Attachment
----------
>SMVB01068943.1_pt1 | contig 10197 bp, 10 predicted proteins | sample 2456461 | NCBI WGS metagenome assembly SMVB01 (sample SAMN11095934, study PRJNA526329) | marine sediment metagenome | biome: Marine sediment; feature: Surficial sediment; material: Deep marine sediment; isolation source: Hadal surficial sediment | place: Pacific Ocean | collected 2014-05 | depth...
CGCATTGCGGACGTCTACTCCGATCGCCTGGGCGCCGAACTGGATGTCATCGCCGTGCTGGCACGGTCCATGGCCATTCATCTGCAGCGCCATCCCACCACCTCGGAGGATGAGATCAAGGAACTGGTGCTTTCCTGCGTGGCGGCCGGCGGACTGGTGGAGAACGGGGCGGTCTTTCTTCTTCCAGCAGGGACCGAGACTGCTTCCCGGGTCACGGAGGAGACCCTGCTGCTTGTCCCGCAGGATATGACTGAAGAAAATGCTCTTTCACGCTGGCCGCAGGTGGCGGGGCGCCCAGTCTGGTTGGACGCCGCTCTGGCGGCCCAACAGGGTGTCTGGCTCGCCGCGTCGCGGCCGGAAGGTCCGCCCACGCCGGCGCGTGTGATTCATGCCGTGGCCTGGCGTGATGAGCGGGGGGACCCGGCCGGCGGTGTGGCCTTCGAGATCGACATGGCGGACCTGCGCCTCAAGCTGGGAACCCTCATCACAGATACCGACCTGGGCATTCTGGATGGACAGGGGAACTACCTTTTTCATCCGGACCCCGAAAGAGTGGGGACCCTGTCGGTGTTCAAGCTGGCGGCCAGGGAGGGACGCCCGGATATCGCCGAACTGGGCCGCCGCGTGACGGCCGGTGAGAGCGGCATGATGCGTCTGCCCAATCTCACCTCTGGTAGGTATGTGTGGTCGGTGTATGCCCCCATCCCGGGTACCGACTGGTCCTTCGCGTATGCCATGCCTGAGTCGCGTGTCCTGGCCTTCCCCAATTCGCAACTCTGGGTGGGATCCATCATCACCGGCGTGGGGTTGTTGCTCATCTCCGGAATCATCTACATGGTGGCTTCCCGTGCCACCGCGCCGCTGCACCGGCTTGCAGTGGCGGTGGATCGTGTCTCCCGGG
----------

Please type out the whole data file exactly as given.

>SMVB01068943.1_pt1 | contig 10197 bp, 10 predicted proteins | sample 2456461 | NCBI WGS metagenome assembly SMVB01 (sample SAMN11095934, study PRJNA526329) | marine sediment metagenome | biome: Marine sediment; feature: Surficial sediment; material: Deep marine sediment; isolation source: Hadal surficial sediment | place: Pacific Ocean | collected 2014-05 | depth...
CGCATTGCGGACGTCTACTCCGATCGCCTGGGCGCCGAACTGGATGTCATCGCCGTGCTGGCACGGTCCATGGCCATTCATCTGCAGCGCCATCCCACCACCTCGGAGGATGAGATCAAGGAACTGGTGCTTTCCTGCGTGGCGGCCGGCGGACTGGTGGAGAACGGGGCGGTCTTTCTTCTTCCAGCAGGGACCGAGACTGCTTCCCGGGTCACGGAGGAGACCCTGCTGCTTGTCCCGCAGGATATGACTGAAGAAAATGCTCTTTCACGCTGGCCGCAGGTGGCGGGGCGCCCAGTCTGGTTGGACGCCGCTCTGGCGGCCCAACAGGGTGTCTGGCTCGCCGCGTCGCGGCCGGAAGGTCCGCCCACGCCGGCGCGTGTGATTCATGCCGTGGCCTGGCGTGATGAGCGGGGGGACCCGGCCGGCGGTGTGGCCTTCGAGATCGACATGGCGGACCTGCGCCTCAAGCTGGGAACCCTCATCACAGATACCGACCTGGGCATTCTGGATGGACAGGGGAACTACCTTTTTCATCCGGACCCCGAAAGAGTGGGGACCCTGTCGGTGTTCAAGCTGGCGGCCAGGGAGGGACGCCCGGATATCGCCGAACTGGGCCGCCGCGTGACGGCCGGTGAGAGCGGCATGATGCGTCTGCCCAATCTCACCTCTGGTAGGTATGTGTGGTCGGTGTATGCCCCCATCCCGGGTACCGACTGGTCCTTCGCGTATGCCATGCCTGAGTCGCGTGTCCTGGCCTTCCCCAATTCGCAACTCTGGGTGGGATCCATCATCACCGGCGTGGGGTTGTTGCTCATCTCCGGAATCATCTACATGGTGGCTTCCCGTGCCACCGCGCCGCTGCACCGGCTTGCAGTGGCGGTGGATCGTGTCTCCCGGG